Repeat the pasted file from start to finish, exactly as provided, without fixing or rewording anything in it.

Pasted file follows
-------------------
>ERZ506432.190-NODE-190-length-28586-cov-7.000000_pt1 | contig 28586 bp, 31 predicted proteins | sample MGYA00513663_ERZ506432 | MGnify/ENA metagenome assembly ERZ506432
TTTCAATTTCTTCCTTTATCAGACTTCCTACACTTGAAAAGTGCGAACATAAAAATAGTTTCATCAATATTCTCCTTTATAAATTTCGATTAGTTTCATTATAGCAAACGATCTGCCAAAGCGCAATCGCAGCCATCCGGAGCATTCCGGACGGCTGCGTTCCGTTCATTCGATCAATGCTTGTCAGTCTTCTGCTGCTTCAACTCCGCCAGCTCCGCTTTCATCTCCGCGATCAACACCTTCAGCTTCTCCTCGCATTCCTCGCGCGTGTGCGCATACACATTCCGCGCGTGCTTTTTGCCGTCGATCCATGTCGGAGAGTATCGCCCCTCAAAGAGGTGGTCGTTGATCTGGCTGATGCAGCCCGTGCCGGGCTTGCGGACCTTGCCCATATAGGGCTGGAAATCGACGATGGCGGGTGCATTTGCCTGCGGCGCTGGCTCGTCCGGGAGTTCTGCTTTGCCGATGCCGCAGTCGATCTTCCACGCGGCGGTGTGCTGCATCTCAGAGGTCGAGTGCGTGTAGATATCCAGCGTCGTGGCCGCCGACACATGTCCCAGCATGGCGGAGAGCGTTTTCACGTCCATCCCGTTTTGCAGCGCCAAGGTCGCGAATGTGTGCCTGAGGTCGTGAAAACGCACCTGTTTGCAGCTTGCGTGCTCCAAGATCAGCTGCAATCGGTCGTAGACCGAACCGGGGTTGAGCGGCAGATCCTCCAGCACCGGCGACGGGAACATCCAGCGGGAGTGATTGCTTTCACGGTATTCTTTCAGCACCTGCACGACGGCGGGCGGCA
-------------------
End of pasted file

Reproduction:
>ERZ506432.190-NODE-190-length-28586-cov-7.000000_pt1 | contig 28586 bp, 31 predicted proteins | sample MGYA00513663_ERZ506432 | MGnify/ENA metagenome assembly ERZ506432
TTTCAATTTCTTCCTTTATCAGACTTCCTACACTTGAAAAGTGCGAACATAAAAATAGTTTCATCAATATTCTCCTTTATAAATTTCGATTAGTTTCATTATAGCAAACGATCTGCCAAAGCGCAATCGCAGCCATCCGGAGCATTCCGGACGGCTGCGTTCCGTTCATTCGATCAATGCTTGTCAGTCTTCTGCTGCTTCAACTCCGCCAGCTCCGCTTTCATCTCCGCGATCAACACCTTCAGCTTCTCCTCGCATTCCTCGCGCGTGTGCGCATACACATTCCGCGCGTGCTTTTTGCCGTCGATCCATGTCGGAGAGTATCGCCCCTCAAAGAGGTGGTCGTTGATCTGGCTGATGCAGCCCGTGCCGGGCTTGCGGACCTTGCCCATATAGGGCTGGAAATCGACGATGGCGGGTGCATTTGCCTGCGGCGCTGGCTCGTCCGGGAGTTCTGCTTTGCCGATGCCGCAGTCGATCTTCCACGCGGCGGTGTGCTGCATCTCAGAGGTCGAGTGCGTGTAGATATCCAGCGTCGTGGCCGCCGACACATGTCCCAGCATGGCGGAGAGCGTTTTCACGTCCATCCCGTTTTGCAGCGCCAAGGTCGCGAATGTGTGCCTGAGGTCGTGAAAACGCACCTGTTTGCAGCTTGCGTGCTCCAAGATCAGCTGCAATCGGTCGTAGACCGAACCGGGGTTGAGCGGCAGATCCTCCAGCACCGGCGACGGGAACATCCAGCGGGAGTGATTGCTTTCACGGTATTCTTTCAGCACCTGCACGACGGCGGGCGGCA